Click HERE for an annotated version.
My sweep is constructed out of flooring board and fiberboard; I got tired of paying for all the paper and built a solid unit that's bolted right into the wall and floor. Whenever I need to re-color it or clean it for a shoot, I just roller about 1/4 gal of paint onto it and let it dry overnight. The total cost of materials to build this was about $140.00.
Elvis is your friend, and still The King. My plaster bust of Elvis is extremely useful if I want to test a lighting set-up before I have a model present. Other times, when I'm thinking of some complex set-up involving reflections or bounces, I'll simulate it on my kitchen floor with pans, pieces of foam-core, and a flashlight. You can teach yourself everything you need to know about studio lighting using 2 or 3 small flashlights, a barbie doll, some aluminum foil, and a couple sheets of foam-core. Of course, you'll lose your mind if you actually try to do it that way. Working with real people is easier and more fun.
one of the best things you can have, to stretch your lighting budget. What? Huh?
if your camera is steady you can take longer exposures, which means you can save money by not having expensive, powerful, lights.
Unless you're shooting with very powerful lights and short shutter-speeds, a tripod will do more to make your images clear and sharp than anything else you can do. A cheaper camera mounted on a tripod will often out-perform a hand-held more expensive camera. A lot of my stock is shot with my camera mounted on a tripod, while I wander around the room with a wireless remote control, coaching the model and working props.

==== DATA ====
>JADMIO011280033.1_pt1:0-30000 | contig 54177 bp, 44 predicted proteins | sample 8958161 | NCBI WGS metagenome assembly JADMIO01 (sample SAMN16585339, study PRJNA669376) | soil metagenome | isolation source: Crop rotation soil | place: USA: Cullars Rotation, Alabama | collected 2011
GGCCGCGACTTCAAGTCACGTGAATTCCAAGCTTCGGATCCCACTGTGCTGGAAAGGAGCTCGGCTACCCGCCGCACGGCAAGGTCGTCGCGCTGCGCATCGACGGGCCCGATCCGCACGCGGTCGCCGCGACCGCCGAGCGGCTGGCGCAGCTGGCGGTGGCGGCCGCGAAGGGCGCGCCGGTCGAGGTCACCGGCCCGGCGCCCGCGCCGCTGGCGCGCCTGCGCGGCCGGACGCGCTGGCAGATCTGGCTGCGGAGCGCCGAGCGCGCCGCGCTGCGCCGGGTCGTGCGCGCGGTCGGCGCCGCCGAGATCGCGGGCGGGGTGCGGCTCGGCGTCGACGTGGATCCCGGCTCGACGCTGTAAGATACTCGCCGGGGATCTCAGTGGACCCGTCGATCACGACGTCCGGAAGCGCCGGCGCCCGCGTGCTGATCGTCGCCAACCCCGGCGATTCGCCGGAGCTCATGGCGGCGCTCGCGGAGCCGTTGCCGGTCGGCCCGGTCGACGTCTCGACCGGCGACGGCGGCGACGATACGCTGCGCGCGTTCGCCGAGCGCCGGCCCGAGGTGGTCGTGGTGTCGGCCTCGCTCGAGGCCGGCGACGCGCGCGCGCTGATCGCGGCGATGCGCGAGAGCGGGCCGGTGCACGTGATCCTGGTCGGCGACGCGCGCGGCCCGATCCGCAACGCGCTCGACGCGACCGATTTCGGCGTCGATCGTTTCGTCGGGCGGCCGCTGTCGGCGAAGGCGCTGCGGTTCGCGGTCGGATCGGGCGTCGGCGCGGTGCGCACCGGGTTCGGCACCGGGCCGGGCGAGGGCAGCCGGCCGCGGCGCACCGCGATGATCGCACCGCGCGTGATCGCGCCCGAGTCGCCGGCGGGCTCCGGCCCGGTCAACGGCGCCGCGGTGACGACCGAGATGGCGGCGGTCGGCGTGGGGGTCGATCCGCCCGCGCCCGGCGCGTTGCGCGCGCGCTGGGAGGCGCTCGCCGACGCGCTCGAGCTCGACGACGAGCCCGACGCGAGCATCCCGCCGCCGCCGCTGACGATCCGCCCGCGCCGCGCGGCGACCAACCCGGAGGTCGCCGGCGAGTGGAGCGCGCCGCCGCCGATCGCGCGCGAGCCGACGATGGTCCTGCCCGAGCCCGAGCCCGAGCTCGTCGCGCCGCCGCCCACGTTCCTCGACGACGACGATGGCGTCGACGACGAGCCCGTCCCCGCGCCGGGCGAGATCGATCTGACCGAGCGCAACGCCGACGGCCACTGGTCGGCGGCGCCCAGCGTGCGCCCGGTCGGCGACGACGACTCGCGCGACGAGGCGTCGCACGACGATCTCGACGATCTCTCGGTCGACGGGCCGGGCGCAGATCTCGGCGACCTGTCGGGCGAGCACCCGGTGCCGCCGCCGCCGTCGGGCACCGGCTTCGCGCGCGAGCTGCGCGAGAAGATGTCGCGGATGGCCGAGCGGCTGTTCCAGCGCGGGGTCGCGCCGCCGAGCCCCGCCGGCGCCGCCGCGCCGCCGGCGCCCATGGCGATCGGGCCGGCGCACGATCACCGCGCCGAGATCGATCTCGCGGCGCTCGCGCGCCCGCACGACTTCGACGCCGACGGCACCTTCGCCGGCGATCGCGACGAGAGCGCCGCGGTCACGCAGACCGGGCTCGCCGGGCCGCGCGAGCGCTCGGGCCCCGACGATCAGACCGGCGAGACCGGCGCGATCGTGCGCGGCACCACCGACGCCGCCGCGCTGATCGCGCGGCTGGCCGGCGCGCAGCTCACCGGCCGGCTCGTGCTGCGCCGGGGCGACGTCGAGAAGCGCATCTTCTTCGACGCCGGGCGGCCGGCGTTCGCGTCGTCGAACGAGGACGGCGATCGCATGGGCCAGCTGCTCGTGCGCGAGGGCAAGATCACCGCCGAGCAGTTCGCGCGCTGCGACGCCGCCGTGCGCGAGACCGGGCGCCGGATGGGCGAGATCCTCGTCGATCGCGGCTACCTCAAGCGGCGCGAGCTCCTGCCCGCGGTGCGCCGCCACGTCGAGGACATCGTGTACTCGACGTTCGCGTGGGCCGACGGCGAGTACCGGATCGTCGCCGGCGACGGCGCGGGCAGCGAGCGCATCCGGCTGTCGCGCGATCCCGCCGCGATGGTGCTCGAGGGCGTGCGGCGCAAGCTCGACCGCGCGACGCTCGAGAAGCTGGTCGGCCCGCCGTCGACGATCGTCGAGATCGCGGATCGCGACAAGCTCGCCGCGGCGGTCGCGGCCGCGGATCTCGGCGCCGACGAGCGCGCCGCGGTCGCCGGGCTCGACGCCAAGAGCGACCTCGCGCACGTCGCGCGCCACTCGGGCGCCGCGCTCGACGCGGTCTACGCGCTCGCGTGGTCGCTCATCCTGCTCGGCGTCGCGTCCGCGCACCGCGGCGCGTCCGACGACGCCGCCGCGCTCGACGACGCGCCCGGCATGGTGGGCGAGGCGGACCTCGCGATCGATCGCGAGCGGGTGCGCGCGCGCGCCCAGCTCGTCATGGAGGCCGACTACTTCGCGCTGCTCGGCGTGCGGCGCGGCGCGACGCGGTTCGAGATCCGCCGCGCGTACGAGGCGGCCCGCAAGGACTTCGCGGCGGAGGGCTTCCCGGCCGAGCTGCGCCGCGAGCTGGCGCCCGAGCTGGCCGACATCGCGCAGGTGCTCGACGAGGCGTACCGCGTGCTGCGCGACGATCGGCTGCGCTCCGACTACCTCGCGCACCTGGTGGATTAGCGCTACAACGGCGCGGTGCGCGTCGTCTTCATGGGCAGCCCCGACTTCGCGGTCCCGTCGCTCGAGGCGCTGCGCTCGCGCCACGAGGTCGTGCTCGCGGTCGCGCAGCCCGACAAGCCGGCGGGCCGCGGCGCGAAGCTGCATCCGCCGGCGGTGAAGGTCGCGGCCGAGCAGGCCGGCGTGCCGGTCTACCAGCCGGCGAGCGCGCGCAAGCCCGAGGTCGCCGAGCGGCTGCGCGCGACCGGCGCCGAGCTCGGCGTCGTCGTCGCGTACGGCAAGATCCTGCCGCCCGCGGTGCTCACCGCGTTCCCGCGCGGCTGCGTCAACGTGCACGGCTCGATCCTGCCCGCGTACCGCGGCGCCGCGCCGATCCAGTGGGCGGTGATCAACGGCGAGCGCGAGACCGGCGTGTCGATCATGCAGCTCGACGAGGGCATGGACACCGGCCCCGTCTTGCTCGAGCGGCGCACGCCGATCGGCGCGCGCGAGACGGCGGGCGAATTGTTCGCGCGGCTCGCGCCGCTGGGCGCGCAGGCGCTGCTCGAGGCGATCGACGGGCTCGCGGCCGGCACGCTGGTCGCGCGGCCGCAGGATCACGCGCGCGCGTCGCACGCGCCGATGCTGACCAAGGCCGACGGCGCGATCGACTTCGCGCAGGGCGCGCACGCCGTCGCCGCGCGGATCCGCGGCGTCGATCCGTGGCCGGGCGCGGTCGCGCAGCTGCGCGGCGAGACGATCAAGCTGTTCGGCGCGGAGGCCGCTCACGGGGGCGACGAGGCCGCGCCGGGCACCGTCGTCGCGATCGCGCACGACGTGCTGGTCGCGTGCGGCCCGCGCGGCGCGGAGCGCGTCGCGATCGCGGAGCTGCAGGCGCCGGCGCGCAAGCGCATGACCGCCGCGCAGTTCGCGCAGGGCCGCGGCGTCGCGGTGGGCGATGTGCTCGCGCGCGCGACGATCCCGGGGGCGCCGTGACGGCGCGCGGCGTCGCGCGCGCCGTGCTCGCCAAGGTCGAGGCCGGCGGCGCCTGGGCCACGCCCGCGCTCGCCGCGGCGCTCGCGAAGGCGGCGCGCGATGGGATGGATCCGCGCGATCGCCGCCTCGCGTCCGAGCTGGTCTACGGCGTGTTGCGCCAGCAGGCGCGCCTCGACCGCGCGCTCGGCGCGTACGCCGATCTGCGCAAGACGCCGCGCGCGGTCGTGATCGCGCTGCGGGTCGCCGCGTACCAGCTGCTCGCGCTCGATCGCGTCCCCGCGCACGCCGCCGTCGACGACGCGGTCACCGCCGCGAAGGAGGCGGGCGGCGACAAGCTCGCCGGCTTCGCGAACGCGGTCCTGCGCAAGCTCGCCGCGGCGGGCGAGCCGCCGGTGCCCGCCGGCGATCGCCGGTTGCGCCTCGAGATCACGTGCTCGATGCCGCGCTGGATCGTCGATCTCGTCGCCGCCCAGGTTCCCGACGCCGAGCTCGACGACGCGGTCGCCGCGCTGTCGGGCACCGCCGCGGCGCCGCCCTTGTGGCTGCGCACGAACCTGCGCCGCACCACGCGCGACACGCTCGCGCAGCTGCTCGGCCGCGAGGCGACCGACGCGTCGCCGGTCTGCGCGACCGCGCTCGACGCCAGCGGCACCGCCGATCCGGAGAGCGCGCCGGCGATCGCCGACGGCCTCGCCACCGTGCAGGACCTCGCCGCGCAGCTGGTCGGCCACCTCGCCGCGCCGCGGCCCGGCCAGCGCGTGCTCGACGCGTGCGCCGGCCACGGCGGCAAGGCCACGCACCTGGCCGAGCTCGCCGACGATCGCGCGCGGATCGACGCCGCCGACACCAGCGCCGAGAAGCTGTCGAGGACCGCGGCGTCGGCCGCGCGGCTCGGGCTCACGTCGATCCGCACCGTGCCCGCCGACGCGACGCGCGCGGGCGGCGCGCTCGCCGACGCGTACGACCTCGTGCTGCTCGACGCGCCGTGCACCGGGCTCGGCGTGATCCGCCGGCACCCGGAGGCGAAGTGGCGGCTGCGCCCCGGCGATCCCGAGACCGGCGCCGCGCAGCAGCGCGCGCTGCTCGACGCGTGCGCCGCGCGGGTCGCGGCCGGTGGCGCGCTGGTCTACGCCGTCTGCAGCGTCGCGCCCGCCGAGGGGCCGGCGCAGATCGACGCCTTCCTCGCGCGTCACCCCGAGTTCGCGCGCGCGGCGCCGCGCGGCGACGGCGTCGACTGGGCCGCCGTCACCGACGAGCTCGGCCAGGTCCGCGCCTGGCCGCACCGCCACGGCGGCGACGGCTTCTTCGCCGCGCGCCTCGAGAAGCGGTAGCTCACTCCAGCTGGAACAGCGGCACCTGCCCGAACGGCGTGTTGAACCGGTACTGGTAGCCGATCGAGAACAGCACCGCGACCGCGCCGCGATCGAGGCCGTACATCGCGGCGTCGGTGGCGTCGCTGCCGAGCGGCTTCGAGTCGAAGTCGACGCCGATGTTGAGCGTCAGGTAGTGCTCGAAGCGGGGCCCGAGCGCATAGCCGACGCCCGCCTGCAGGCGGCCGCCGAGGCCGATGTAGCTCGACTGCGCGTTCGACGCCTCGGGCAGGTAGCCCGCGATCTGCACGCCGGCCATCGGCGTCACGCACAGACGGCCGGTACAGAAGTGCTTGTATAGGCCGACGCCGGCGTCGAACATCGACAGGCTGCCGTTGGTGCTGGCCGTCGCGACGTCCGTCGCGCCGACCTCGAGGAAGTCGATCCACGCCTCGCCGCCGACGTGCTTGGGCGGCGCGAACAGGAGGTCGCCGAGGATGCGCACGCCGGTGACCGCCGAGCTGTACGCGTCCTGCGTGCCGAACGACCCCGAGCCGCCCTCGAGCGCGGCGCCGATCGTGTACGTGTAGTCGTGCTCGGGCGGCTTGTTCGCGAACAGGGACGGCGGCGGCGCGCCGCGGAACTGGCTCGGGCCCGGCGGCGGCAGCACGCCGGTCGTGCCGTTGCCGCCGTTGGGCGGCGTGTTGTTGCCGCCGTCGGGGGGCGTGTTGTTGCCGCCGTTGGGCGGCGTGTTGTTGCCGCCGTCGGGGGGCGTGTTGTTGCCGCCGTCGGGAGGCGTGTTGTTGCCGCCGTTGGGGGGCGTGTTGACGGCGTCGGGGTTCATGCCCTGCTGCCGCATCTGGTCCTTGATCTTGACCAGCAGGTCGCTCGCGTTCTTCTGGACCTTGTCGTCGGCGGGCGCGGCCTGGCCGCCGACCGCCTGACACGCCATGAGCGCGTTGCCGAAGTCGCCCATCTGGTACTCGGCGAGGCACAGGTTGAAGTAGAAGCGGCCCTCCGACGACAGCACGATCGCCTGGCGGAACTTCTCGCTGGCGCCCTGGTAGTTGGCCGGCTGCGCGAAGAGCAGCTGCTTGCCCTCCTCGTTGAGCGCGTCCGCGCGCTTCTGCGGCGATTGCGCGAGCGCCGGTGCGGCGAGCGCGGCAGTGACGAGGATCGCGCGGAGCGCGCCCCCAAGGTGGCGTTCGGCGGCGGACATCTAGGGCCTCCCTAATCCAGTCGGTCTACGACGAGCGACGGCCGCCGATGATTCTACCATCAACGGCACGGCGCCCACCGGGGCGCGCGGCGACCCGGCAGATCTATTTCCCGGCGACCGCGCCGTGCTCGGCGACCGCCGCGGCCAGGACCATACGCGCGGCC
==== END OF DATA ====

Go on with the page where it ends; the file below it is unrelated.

Exposure control is the other crucial aspect to making your photography be as good as it can possibly be. I'm not a big fan of trusting the computer in my camera to get exposures right, especially when I am in the studio and I am working with controlled light. I use an incident flash-meter, which measures the light falling on the spot where the subject will be standing. It's pretty much impossible to screw up your exposure with an incident meter, which means that my exposures are always very close to correct. Consequently, I save a huge amount of hard drive space by not shooting Camera-RAW; I can shoot ultra high-quality JPEG images and they're "good enough" and are 1/15th the size. If you don't want to get a light meter, and are thinking you'll just compute your exposure using histograms from your camera, there is a decent way of calibrating your shooting in this article I wrote on Happy Histograms.